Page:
Plato, and the Other Companions of Sokrates, Volume 1

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Page 193 - The loss of so important an- aid to the intelligent and living apprehension of a truth, as is afforded by the necessity of explaining it to, or defending it against, opponents, though not sufficient to outweigh, is no trifling drawback from, the benefit of its universal recognition.
Page 193 - ... which points out weaknesses in theory or errors in practice, without establishing positive truths. Such negative criticism would indeed be poor enough as an ultimate result ; but as a means to attaining any positive knowledge or conviction worthy the name, it cannot be valued too highly ; and until people are again systematically trained to it, there will be few great thinkers, and a low general average of intellect, in any but the mathematical and physical departments of speculation.
Page 193 - ... a stable belief, resting on a clear apprehension both of the meaning of doctrines and of their evidence. The school disputations of the middle ages had a somewhat similar object. They were intended to...
Page 193 - ... of explaining it to, or defending it against, opponents, though not sufficient to outweigh, is no trifling drawback from, the benefit of its universal recognition. Where this advantage can no longer be had, I confess I should like to see the teachers of mankind...
Page 188 - Pindar), exercises plenary power, spiritual as well as temporal, over individual minds ; moulding the emotions as well as the intellect, according to the local type — determining the sentiments, the belief and the predisposition in regard to new matters tendered for belief, of every one — fashioning thought, speech, and points of view, no less than action — and reigning under the appearance of habitual, selfsuggested tendencies.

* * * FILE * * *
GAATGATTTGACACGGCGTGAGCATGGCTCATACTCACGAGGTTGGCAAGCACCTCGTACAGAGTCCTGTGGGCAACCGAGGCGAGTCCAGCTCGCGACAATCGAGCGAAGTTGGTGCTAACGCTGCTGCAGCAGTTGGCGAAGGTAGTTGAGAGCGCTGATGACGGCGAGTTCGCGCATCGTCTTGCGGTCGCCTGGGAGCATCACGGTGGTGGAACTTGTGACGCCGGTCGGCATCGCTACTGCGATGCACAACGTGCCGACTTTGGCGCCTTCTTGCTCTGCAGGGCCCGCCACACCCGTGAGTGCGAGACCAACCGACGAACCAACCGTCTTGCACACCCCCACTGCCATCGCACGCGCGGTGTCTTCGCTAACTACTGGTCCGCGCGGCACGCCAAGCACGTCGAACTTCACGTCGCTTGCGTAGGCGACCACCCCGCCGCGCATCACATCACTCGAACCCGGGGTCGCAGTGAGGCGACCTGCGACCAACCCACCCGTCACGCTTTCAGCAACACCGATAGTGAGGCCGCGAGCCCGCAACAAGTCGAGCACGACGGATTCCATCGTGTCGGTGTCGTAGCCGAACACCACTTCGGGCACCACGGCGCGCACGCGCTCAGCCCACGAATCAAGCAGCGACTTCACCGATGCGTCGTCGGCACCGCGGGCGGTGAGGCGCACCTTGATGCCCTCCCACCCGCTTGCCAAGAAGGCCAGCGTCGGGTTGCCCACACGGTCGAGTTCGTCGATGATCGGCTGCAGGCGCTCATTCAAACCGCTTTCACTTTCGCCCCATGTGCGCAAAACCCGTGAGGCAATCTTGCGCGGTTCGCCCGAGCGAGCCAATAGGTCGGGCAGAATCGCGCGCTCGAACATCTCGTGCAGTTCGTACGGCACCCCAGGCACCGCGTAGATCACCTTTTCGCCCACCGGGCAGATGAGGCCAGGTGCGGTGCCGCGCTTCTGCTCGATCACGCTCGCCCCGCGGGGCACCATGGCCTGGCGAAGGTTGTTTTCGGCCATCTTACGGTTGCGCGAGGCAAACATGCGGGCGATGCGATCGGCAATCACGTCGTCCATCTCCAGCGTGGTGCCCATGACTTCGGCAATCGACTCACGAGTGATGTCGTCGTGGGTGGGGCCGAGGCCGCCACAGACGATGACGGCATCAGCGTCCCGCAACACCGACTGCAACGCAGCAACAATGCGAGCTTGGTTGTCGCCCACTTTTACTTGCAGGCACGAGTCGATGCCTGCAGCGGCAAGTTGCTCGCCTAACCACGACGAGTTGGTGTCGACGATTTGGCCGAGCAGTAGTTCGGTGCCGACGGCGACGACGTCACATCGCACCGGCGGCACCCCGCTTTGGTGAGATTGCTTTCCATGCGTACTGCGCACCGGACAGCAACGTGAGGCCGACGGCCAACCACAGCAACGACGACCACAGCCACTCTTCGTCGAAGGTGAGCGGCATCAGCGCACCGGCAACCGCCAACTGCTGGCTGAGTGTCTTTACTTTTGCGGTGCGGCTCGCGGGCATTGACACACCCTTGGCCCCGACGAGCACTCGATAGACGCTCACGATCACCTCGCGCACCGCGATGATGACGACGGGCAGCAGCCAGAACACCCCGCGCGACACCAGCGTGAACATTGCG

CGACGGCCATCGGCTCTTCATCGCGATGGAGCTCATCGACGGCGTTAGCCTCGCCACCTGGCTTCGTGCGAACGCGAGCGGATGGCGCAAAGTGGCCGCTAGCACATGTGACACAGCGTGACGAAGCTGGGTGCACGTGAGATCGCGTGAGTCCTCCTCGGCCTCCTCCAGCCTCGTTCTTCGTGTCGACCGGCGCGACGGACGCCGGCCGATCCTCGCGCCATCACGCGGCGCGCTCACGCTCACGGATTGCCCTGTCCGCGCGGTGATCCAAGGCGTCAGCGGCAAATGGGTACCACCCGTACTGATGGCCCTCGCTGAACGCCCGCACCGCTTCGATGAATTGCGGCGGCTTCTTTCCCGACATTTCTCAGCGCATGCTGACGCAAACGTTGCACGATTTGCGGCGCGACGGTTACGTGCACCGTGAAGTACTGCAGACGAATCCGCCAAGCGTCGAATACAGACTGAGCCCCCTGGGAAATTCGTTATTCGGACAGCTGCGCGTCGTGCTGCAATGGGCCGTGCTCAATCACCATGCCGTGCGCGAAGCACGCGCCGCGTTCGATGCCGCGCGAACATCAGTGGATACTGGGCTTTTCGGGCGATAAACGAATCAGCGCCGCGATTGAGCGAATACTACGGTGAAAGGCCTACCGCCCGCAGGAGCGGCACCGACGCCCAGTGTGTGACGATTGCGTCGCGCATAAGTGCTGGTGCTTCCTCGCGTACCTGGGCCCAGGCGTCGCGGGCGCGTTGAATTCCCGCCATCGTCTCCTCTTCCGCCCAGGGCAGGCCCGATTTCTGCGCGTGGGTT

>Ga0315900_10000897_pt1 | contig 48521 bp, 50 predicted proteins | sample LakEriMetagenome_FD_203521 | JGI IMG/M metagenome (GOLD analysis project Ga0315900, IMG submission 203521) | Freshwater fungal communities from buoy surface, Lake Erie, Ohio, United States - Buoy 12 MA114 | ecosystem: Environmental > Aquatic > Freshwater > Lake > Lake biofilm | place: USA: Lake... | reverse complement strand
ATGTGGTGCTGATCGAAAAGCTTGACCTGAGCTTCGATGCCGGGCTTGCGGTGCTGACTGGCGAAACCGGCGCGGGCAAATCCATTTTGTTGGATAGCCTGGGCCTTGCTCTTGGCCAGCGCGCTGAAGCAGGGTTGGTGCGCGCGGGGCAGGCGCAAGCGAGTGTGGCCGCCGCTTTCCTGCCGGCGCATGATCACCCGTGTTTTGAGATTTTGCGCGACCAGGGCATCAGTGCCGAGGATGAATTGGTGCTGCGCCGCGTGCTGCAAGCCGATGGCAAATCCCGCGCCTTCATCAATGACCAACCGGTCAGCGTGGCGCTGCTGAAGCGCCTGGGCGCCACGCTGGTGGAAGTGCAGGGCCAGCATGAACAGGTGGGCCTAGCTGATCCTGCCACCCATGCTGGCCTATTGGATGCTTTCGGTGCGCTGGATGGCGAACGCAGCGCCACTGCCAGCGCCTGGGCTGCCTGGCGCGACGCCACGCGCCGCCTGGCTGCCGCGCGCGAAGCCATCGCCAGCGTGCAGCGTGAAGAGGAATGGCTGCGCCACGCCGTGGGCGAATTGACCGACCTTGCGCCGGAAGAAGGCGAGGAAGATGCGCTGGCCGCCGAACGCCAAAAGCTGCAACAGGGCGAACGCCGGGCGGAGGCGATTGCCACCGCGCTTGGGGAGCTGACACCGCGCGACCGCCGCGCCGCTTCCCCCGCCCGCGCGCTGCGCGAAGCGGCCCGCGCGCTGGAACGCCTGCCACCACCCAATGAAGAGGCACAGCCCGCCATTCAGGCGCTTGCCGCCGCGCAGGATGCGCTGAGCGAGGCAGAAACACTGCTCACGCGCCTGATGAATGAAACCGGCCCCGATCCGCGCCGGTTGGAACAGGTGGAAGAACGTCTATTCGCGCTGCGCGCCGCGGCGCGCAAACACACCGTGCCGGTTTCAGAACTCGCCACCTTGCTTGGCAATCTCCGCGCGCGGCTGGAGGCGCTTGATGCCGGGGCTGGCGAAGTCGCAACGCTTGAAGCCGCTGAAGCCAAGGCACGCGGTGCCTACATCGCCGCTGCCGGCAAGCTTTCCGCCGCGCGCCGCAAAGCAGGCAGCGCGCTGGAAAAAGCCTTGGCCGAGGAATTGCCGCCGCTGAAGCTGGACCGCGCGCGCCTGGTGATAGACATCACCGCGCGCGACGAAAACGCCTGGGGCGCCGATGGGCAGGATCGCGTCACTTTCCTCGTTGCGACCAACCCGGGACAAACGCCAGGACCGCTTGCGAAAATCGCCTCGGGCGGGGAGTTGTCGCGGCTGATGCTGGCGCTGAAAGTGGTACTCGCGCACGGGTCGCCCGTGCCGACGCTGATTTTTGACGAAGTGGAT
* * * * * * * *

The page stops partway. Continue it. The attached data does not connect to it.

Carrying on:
Page 188 - Il faut acquérir une créance plus facile qui est celle de l'habitude qui sans violence, sans art, sans argument, nous fait croire les choses et incline toutes nos puissances à cette croyance, en sorte que notre âme y tombe naturellement.
Page 193 - They were intended to make sure that the pupil understood his own opinion, and (by necessary correlation) the opinion opposed to it, and could enforce the grounds of the one and confute those of the other. These last-mentioned contests had indeed the incurable defect, that the premises...
Page 186 - ... the status and relations of each individual in the society, respecting even the admissible fashions of amusement and recreation • -this is an established fact and condition of things, the real origin of which is for the most part unknown, but which each new member of the society is born to and finds subsisting. It is transmitted by tradition from parents to children, and is imbibed by the latter almost unconsciously from what they see and hear around, without any special season of teaching...
Page 187 - The orthodox public do not recognise in any individual citizen a right to scrutinise their creed, and to reject it if not approved by his own rational judgment. They expect that he will embrace it in the natural course of things, by the mere force of authority and contagion — as they have adopted it themselves : as they have adopted also the current language, weights, measures, divisions of time, &c.
Page 193 - Socratici viri :' but the modern mind owes far more to both than it is generally willing to admit, and the present modes of education contain nothing which in the smallest degree supplies the place either of the one or of the other.

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